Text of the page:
Bring on the Blessings | Beverly Jenkins

Friday, October 16, 2015

One of the first few free books I downloaded on my Barnes and Noble Nook Color was Bring on the Blessings. It sat unread for almost six months after I downloaded it. I don't know what it was about the cover of the book, or maybe the title, that seemed cheesy to me, but I didn't want to read it. I probably should have trusted my gut instinct.
The story starts off with Mrs. Bernadine Brown, a former social worker and the wife of a wealthy businessman. On her 52nd birthday, she finds her husband cheating on her with his secretary, so she hires a top-notch lawyer to handle her divorce, and walks away with a cool $275 million. While watching the morning news shortly after the divorce, she hears about Henry Adams, a tiny town in Kansas that is in danger of going bankrupt. She decides to pack up her belongings and purchase the town in order to start a child protective services utopia.
Overall, the story didn't generate much emotion from me. Usually I prefer a work of fiction to tug at my heartstrings a bit, or to elicit a laugh or, at the very least, a smile. This one lacked severely in believability – at one point, the main character drops everything to fly around the country in a private jet given to her by a fellow divorcee friend who "doesn't like to fly." Sure, that happens.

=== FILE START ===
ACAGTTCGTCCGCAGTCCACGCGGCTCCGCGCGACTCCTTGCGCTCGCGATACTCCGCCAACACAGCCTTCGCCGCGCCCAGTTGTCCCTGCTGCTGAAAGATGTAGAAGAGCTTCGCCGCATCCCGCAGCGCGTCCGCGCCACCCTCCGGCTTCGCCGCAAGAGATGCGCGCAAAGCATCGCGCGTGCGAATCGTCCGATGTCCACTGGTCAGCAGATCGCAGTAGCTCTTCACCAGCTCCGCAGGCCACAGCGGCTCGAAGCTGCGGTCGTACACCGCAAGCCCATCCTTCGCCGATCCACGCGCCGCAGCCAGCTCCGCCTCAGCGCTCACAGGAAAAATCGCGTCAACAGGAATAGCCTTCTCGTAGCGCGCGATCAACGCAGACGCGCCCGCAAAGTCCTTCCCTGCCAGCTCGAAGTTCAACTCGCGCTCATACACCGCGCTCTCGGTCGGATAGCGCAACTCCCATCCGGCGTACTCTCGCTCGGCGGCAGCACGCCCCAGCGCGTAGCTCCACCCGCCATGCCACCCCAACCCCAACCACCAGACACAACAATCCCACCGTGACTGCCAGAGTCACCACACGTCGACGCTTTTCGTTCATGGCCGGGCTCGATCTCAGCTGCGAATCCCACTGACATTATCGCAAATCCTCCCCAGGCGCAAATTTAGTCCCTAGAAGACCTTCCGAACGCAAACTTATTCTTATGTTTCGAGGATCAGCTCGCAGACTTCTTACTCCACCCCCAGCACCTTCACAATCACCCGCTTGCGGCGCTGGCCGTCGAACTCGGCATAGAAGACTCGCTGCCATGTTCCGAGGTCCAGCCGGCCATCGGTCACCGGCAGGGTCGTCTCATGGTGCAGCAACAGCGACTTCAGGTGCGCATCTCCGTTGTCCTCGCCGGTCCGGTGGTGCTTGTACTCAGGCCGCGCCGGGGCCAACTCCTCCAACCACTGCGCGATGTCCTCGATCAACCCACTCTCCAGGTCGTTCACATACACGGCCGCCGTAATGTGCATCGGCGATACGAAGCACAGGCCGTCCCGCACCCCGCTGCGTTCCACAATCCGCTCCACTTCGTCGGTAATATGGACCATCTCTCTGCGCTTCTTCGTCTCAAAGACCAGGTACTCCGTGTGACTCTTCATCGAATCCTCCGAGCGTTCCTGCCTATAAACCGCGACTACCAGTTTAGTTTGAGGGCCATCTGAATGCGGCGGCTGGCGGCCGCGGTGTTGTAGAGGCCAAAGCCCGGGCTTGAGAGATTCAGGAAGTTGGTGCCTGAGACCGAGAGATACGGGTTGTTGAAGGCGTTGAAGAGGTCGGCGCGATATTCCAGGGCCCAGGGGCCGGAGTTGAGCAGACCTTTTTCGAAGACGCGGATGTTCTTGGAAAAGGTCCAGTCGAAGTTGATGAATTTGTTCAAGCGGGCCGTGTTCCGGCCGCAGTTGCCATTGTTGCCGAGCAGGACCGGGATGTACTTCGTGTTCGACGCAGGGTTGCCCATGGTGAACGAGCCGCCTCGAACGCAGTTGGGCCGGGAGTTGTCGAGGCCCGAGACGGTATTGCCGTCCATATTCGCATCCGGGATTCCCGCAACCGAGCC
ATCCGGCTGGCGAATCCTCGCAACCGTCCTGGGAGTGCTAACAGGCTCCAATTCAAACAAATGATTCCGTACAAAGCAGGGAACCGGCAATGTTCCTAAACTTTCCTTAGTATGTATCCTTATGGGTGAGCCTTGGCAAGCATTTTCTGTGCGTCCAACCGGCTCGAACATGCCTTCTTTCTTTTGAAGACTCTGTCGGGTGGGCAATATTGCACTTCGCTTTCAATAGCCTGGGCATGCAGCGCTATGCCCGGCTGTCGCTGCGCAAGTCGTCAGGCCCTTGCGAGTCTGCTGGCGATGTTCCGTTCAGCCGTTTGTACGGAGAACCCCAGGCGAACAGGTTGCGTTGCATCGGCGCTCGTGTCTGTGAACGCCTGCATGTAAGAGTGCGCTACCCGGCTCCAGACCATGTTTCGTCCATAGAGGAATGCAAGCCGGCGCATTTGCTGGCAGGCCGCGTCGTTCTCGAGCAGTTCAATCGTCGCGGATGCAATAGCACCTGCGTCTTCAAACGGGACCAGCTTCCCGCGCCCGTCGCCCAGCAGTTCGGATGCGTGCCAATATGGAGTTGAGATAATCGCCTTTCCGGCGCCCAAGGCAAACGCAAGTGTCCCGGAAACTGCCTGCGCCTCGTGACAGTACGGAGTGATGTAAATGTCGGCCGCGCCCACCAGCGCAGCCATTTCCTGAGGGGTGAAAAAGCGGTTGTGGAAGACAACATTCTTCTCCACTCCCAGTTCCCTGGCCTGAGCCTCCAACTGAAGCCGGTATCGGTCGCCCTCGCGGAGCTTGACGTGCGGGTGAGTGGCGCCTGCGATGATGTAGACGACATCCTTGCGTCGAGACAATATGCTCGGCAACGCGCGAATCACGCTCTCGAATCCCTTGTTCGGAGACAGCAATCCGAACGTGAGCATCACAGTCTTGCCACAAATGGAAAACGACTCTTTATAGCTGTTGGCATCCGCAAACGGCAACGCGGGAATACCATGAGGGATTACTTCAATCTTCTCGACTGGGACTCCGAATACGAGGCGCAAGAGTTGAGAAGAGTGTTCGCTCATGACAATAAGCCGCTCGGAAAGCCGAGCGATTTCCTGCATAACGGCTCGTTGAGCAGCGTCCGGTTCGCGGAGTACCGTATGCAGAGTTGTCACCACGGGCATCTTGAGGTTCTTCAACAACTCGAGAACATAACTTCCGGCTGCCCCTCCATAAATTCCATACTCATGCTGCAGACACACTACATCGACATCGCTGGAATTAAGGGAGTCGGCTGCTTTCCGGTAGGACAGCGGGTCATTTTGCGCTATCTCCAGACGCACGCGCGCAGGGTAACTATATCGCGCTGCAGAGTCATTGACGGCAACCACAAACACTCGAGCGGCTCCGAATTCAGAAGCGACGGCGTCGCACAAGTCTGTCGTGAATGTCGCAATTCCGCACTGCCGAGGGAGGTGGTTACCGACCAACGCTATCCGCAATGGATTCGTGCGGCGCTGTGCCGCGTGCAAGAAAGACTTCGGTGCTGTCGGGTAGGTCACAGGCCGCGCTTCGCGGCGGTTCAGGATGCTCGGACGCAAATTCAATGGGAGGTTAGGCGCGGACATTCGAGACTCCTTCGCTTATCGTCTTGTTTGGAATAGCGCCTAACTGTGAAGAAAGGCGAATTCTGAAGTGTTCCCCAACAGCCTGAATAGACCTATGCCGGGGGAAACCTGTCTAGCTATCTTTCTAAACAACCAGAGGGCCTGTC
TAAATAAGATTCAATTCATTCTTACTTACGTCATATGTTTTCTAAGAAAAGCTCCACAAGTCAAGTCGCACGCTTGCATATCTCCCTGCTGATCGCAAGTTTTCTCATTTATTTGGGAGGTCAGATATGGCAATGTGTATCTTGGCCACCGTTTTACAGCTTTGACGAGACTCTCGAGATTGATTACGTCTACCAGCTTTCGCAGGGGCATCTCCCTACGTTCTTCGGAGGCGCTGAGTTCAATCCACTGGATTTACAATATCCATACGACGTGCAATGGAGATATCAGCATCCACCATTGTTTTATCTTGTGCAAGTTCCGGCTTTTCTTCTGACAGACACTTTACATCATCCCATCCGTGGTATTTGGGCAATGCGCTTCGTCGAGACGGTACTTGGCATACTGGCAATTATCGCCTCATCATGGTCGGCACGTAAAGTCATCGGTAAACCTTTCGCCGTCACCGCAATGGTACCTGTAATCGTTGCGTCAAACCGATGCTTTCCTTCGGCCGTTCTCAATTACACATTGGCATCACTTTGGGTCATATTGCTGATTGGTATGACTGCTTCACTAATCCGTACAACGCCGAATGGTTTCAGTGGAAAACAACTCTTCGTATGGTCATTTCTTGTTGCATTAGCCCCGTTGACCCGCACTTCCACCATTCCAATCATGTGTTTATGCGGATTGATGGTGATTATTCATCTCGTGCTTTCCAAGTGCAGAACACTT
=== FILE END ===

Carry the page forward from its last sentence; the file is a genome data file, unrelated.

In addition to the hard-to-believe main character, there is the bizarre love story of Lily and Trent, two characters who are conveniently single, who were high school sweethearts, and who possess the specific job skills Mrs. Brown needs at the exact moment she needs them. There's also the story of the broken marriage of Riley and Genevieve Curry, who split up because of the man's pet hog, and the town player/veterinarian/alcoholic/restaurant owner, Malachi July.
The story could use much more plot development and much less unnecessary character development. It could also stand to go without the awkward transitions between character's voices, and needs a more fulfilling ending.
To put it mildly, I was not impressed, and you probably wouldn't be either. Save your money.